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A Seido life in Northcliff

NORTHCLIFF – Along with being taught self-defence greater emphasis is put on self-defence against elements like one's own weaknesses.


if you could get more from karate than just physical conditioning? What if you could learn the martial art and still cultivate a positive character through it?

According to George Wang, head instructor of Johannesburg Seido Karate, this is all possible. Having been training for the past 48 years, Wang started karate when he was child.

He jokingly added that growing up, he wanted to be part of something that required him to wear long trousers, due to a scar he had on his leg. “This worked out well for me, I did do other styles before I came across Seido.”
He added that through this martial art not only did he learn along the way that he liked the discipline, good health benefits behind it, and the philosophy behind it as the more he would learn, indirect life lessons were taken in too.
“We learn to be sincere, honest and truthful, these are principals I live by.”

Black-belt students practise their stances. Photo: Neo Phashe

The dojo he leads recently relocated to Northcliff and it was there that Northcliff Melville Times met with Wang. On this evening class started promptly at 6pm, each student dressed in their white Karate Gi with the only aspect telling each one apart being the colour of their belts. A stoic man with a great presence, it is Wang’s humility that governs the respect he so effortlessly receives from those around him. The dojo has students who are as young as four years old to those who are well in their 70s.

It was during that night’s session that he explained Seido leans more towards the traditional side of karate. “We teach basic techniques and philosophy and although we are contact style we promote safety first.”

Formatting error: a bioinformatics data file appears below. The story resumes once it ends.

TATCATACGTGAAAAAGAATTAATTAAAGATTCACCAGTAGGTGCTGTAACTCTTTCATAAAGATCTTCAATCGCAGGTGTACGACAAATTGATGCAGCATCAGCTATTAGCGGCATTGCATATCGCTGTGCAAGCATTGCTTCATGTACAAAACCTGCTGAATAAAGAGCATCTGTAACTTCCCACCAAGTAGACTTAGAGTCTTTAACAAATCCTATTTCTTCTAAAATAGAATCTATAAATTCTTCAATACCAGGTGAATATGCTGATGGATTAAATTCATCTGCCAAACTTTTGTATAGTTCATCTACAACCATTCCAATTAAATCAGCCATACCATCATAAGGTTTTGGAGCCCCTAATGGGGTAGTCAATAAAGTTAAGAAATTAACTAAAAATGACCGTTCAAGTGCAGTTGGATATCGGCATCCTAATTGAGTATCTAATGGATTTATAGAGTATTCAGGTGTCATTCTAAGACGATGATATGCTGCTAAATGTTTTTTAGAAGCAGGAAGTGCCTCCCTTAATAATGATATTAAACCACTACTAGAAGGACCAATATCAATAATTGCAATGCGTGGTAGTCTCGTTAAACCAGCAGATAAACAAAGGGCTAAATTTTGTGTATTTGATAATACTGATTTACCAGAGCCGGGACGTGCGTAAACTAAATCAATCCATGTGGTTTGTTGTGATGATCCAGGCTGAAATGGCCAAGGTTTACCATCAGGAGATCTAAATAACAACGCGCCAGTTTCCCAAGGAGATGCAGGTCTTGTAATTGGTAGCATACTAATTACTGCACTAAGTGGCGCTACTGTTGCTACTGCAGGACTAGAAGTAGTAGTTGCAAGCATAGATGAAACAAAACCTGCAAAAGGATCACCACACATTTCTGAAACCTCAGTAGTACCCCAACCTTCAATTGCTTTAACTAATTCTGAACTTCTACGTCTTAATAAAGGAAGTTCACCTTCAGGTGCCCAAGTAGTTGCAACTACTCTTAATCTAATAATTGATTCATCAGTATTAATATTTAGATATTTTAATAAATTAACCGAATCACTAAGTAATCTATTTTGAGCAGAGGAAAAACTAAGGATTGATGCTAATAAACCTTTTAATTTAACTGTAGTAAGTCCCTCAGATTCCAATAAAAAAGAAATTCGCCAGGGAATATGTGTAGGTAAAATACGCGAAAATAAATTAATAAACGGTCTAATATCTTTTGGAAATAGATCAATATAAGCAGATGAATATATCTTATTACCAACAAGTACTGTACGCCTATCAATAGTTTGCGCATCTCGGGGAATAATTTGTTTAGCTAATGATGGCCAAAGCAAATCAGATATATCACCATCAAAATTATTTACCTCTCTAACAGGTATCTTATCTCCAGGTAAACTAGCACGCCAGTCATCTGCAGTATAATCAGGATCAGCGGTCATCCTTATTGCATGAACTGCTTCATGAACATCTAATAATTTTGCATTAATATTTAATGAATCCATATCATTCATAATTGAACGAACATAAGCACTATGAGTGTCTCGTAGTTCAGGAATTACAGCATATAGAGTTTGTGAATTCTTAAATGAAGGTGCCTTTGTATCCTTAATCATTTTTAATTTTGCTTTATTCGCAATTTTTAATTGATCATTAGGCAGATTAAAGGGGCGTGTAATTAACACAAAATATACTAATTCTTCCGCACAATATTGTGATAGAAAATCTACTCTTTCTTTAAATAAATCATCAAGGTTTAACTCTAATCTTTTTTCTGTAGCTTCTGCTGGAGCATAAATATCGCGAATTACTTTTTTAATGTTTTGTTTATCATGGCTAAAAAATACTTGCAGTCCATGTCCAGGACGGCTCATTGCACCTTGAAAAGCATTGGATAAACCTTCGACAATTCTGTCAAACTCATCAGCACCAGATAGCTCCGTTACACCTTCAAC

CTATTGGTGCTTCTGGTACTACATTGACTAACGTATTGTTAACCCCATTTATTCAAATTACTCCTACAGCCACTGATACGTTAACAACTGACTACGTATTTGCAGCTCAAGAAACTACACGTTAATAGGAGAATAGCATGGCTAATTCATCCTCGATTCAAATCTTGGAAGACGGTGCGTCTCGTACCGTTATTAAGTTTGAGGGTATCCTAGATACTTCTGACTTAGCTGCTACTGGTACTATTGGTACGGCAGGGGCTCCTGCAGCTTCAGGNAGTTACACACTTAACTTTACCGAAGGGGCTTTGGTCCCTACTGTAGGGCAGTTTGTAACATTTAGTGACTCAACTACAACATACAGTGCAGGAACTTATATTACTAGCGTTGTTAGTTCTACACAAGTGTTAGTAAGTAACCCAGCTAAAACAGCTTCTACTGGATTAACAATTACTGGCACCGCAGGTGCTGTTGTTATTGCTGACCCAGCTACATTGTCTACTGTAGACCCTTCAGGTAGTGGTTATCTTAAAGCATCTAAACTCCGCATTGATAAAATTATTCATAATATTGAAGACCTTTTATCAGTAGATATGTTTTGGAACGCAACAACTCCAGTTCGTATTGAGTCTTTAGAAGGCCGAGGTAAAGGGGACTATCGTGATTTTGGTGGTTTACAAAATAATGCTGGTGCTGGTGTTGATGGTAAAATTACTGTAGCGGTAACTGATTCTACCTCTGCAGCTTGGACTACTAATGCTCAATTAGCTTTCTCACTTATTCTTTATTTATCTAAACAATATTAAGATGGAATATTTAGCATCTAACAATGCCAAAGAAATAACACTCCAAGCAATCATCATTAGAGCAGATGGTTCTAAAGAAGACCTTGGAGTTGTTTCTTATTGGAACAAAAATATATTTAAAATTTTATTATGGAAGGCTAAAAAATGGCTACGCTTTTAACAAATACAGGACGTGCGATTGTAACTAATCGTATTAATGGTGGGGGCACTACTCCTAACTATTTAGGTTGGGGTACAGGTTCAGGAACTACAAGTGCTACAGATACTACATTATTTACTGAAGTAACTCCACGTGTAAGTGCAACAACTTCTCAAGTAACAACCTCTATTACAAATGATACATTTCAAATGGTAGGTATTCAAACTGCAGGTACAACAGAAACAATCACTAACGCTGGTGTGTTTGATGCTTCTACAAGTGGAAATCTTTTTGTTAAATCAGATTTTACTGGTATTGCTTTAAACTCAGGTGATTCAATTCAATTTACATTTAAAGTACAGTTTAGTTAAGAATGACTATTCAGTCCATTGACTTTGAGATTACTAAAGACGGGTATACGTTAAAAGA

He went on to say their syllabus is very vast and their beliefs are well rounded. Since the advent of sports like mixed martial arts, Wang thinks that karate has waned a bit, but thinks karate is much like classical ballet, in that although dance forms get mixed, there will always be people who gravitate towards classical ballet.
“People still have need for karate and for what the art actually provides and I would like to think we offer more depth into it because when people try to combine too many things they lose the essence. We practise on a set international syllabus that works and has worked for decades.”

Students of all ages take part in Seido Karate. Photo: Neo Phashe

Along with being taught self-defence, greater emphasis is put on self-defence against elements like one’s own weaknesses. “We teach people to be confident within themselves, and should someone be hurtful towards you, you are able to brush it off, it is self-defence in its entirety, guarding against emotional and psychological attacks.”
Even with all the time Wang has spent taking part in the martial art, he still learns more from each student with each passing day.

He hopes the dojo will continue to perpetuate the teachings of what they do, “If society actually practised what we practise, the world would be a better place.”

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